As these elections were prior to the Seventeenth Amendment to the United States Constitution, Senators were chosen by State legislatures.

1791 United States Senate election in New York

The 1791 United States Senate election in New York was held on January 19, 1791 by the New York State Legislature to elect a U.S. Senator (Class 1) to represent the State of New York in the United States Senate.

1791 in Denmark

Events from the year 1791 in Denmark.

1791 in France

Events from the year 1791 in France.

1791 in Ireland

Events from the year 1791 in Ireland.

1791 in Sweden

Events from the year 1791 in Sweden

Constitution of 3 May 1791

The Constitution of 3 May 1791 (Polish: Konstytucja 3 Maja, Belarusian: Канстытуцыя 3 мая (official) / 3 траўня (Taraškievica), Lithuanian: Gegužės trečiosios konstitucija listen ) was adopted by the Great Sejm (parliament) of the Polish–Lithuanian Commonwealth, a dual monarchy comprising the Crown of the Kingdom of Poland and the Grand Duchy of Lithuania. Drafted over 32 months beginning on 6 October 1788, and formally adopted as the Government Act (Ustawa rządowa), the legislation was designed to redress the Commonwealth's political defects. The system of Golden Freedoms, also known as the "Nobles' Democracy," had conferred disproportionate rights on the nobility (szlachta) and over time had corrupted politics. The adoption of the Constitution was preceded by a period of agitation for—and gradual introduction of—reforms beginning with the Convocation Sejm of 1764 and the election of Stanisław August Poniatowski as the Commonwealth's last king.

The constitution sought to supplant the prevailing anarchy fostered by some of the country's magnates with a more democratic constitutional monarchy. It introduced elements of political equality between townspeople and nobility, and placed the peasants under the protection of the government, thus mitigating the worst abuses of serfdom. It banned parliamentary institutions such as the liberum veto, which had put the Sejm at the mercy of any deputy, who could unilaterally revoke all the legislation that had been passed by that Sejm. The Commonwealth's neighbours reacted with hostility to the adoption of the constitution. Frederick William II's Kingdom of Prussia broke its alliance with the Commonwealth, which was attacked and then defeated in the War in Defence of the Constitution by an alliance between Catherine the Great's Imperial Russia and the Targowica Confederation of anti-reform Polish magnates and landless nobility. The King, a principal co-author, eventually capitulated to the Confederates.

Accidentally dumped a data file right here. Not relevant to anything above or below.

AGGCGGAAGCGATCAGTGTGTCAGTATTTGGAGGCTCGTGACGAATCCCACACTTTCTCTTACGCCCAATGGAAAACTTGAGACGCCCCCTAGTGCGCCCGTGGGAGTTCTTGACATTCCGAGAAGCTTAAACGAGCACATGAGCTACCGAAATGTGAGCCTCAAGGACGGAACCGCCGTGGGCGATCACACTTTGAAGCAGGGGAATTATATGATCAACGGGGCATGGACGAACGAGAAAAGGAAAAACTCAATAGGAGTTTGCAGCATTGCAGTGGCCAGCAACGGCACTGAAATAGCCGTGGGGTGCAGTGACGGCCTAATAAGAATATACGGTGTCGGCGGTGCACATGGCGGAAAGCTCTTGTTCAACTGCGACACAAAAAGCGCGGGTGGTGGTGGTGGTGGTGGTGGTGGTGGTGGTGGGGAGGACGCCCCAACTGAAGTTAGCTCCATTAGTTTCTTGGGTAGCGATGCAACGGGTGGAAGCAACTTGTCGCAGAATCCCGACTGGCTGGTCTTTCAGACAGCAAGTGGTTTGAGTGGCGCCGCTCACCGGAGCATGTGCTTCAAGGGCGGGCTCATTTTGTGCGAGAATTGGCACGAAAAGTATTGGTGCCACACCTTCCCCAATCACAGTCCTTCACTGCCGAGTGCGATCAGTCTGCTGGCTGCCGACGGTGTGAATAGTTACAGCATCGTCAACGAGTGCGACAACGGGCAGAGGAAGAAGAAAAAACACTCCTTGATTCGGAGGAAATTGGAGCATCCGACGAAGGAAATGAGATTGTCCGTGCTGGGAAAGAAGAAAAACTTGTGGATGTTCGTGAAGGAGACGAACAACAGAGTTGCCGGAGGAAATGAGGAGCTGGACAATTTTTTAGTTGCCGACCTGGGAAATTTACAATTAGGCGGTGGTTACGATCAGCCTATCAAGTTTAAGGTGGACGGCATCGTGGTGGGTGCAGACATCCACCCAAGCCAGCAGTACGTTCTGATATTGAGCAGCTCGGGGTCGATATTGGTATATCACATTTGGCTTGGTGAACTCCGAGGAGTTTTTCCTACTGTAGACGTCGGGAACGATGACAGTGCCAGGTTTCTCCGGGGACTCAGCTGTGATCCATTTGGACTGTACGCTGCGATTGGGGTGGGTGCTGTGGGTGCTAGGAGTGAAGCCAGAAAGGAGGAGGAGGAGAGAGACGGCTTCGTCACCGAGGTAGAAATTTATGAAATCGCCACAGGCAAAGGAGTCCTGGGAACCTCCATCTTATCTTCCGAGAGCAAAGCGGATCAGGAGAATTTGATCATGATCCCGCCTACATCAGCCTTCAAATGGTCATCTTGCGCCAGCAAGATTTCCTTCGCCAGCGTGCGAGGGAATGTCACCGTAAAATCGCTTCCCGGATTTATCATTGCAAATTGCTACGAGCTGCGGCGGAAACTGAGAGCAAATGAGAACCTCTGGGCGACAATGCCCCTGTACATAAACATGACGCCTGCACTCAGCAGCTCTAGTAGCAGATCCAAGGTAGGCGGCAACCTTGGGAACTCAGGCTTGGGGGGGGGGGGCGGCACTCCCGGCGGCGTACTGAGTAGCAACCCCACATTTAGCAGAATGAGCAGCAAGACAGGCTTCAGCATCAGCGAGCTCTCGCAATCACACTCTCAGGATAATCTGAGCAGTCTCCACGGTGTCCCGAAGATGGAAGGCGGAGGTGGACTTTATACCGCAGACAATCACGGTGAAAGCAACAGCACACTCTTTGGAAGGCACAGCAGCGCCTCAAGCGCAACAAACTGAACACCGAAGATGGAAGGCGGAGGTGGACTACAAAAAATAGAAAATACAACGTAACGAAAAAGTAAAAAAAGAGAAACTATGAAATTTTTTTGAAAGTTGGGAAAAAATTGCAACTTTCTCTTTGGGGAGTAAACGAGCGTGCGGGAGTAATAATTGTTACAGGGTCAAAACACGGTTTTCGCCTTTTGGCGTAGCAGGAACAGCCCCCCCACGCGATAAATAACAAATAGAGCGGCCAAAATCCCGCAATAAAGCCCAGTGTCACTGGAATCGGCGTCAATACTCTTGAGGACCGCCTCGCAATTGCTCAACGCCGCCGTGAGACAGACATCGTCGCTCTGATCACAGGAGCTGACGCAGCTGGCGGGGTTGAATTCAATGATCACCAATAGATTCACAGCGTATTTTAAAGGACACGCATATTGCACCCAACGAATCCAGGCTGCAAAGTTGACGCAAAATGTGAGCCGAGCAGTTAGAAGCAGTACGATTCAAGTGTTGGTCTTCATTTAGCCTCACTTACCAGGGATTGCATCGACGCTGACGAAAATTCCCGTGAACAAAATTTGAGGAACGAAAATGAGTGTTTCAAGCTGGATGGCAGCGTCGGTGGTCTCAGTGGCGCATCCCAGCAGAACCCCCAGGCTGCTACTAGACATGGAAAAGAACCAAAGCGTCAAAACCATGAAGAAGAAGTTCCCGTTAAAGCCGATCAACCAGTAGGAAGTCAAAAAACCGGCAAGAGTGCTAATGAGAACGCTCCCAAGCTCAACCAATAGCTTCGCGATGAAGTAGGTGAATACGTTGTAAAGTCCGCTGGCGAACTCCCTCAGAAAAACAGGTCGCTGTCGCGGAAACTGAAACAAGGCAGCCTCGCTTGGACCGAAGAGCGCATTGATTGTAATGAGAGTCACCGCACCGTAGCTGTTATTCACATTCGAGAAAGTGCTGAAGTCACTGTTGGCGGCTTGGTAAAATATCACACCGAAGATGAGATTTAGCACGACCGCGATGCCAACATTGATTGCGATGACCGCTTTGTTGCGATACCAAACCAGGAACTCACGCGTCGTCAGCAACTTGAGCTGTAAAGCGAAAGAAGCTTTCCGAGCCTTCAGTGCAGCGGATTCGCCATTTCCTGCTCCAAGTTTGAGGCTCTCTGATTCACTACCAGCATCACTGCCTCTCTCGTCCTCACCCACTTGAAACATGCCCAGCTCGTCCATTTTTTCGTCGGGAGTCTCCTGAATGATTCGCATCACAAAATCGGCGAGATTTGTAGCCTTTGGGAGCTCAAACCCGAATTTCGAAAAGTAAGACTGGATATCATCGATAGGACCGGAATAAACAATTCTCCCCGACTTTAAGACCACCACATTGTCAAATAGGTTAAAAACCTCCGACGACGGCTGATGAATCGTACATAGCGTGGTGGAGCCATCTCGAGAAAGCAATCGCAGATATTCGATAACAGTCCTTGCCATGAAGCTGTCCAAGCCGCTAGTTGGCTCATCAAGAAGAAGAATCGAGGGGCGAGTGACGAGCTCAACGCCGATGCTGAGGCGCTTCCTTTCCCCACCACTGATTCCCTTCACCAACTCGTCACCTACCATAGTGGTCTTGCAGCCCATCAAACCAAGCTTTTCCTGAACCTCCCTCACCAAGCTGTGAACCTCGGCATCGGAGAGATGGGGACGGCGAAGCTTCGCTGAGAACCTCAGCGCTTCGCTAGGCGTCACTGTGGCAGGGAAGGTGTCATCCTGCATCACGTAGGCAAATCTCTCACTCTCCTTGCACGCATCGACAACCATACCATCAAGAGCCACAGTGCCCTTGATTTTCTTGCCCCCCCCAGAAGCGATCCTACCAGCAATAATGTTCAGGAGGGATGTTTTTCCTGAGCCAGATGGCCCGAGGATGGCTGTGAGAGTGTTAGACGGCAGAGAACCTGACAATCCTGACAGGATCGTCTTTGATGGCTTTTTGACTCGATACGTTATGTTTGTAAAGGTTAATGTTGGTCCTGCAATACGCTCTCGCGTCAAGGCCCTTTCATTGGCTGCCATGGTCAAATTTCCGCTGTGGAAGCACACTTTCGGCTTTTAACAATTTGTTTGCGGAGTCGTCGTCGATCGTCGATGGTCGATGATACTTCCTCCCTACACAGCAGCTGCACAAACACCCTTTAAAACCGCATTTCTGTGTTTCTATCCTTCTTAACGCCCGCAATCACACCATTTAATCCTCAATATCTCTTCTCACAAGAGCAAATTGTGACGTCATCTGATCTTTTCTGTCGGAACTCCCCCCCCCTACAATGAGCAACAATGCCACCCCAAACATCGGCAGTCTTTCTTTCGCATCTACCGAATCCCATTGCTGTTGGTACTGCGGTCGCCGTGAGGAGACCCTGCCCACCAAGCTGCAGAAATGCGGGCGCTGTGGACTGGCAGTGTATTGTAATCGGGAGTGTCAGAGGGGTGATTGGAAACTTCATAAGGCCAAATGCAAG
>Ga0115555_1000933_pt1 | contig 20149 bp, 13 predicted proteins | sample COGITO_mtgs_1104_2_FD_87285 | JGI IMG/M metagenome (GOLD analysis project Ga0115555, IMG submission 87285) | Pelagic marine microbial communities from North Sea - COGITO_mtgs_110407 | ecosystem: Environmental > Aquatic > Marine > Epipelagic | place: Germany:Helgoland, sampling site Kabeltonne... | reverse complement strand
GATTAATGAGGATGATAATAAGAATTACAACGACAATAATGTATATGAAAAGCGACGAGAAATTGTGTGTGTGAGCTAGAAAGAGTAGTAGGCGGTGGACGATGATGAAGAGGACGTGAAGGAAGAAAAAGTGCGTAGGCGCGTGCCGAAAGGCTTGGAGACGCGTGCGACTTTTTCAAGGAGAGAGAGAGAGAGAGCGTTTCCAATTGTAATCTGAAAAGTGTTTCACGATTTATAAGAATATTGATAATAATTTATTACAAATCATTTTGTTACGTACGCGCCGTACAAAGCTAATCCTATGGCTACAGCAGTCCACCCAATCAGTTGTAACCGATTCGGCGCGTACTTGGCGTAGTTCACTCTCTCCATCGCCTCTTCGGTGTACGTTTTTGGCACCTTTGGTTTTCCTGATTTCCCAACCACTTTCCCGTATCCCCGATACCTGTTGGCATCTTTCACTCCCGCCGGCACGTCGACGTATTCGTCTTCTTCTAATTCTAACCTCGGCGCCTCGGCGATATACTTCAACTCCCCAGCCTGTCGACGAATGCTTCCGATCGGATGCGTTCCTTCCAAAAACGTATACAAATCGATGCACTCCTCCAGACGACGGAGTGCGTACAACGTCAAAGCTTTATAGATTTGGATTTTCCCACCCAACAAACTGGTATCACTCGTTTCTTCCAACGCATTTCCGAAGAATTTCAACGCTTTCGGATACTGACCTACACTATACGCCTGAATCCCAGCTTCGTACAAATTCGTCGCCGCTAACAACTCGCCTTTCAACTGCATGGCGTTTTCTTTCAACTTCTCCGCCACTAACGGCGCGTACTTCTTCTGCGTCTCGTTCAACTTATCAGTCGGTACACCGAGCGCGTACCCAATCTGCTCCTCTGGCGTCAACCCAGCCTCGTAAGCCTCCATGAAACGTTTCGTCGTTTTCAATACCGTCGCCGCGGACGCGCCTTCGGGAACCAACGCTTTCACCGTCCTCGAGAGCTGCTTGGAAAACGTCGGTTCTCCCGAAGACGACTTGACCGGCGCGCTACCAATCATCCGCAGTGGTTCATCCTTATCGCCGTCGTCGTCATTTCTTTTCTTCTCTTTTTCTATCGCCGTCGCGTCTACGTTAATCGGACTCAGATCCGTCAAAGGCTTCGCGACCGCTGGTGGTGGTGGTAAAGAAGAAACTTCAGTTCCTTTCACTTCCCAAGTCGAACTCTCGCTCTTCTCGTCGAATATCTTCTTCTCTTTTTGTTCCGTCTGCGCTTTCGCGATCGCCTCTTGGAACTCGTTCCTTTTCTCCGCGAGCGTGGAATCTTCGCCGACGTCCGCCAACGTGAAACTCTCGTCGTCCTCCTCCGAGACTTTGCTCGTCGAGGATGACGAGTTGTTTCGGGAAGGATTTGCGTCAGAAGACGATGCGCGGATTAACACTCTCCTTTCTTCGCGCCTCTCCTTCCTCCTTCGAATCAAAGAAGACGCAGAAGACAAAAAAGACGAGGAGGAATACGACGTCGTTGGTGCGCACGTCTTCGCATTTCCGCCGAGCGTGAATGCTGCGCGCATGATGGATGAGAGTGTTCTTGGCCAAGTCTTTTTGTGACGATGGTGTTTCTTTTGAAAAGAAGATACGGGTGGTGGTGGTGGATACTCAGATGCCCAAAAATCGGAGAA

The constitutional procedures of the 1791 legislation were formally performed, consistently with its Articles I-XI (and their Preamble), for less than 19 months. The constitution's legal force was confirmed by the content of the Proclamation of Polaniec in 1794, referring to the Constitution's Articles (particularly Article IV). The Proclamation of Polaniec is attributable to Tadeusz Kościuszko. It was issued during the Kościuszko Uprising. The Grodno Sejm declared the Constitution of 3 May as annulled, but its legal power to do so was questionable on the basis of Article VI of the Constitution of 3 May, which permitted its cancellation only after 25 years from its enactment. The legal and historians' perceptions of the implications of the enactment of the Constitution in 1791, relating to its legal force, remain undemarcated. By 1795, the Second and Third Partitions of Poland ended the existence of the sovereign Polish state. Over the next 123 years, the Constitution of 3 May 1791, was seen as proof of successful internal reform and as a symbol promising the eventual restoration of Poland's sovereignty. The first draft of the Constitution was developed in secrecy, with contribution of several co-authors, including, among others, the king Stanislaw August Poniatowski, Stanisław Staszic, Scipione Piattoli and potentially Julian Ursyn Niemcewicz. In the words of two of its main co-authors, Ignacy Potocki and Hugo Kołłątaj, it was "the last will and testament of the expiring Country."British historian Norman Davies described the legislation as "the first constitution of its type in Europe". The Constitution of 3 May 1791 was the first to combine the clear division of the executive, legislative and judiciary powers with the monarchic republic legal order. It was drafted in relation to a copy of the U.S. Constitution. However, it does not mean that the Constitution of 3 May was not original. None of the content of the U.S. Constitution Articles was directly paraphrased or otherwise recalled under the Constitution of 3 May. Consistently with the U.S. Constitution, some background features, such as the order of the governmental Articles firstly distinguished the legislative power (Article VI), next the executive power (Article VII), and the judiciary power (Article VIII), with independent judges to be elected in small constituencies. Others have called it the world's second-oldest codified national governmental constitution after the 1787 U.S. Constitution; the U.S. Constitution was the first governmental constitution introducing a clear division of the executive, legislative and judiciary powers, accordingly with the legal and philosophical values influential in the Enlightenment.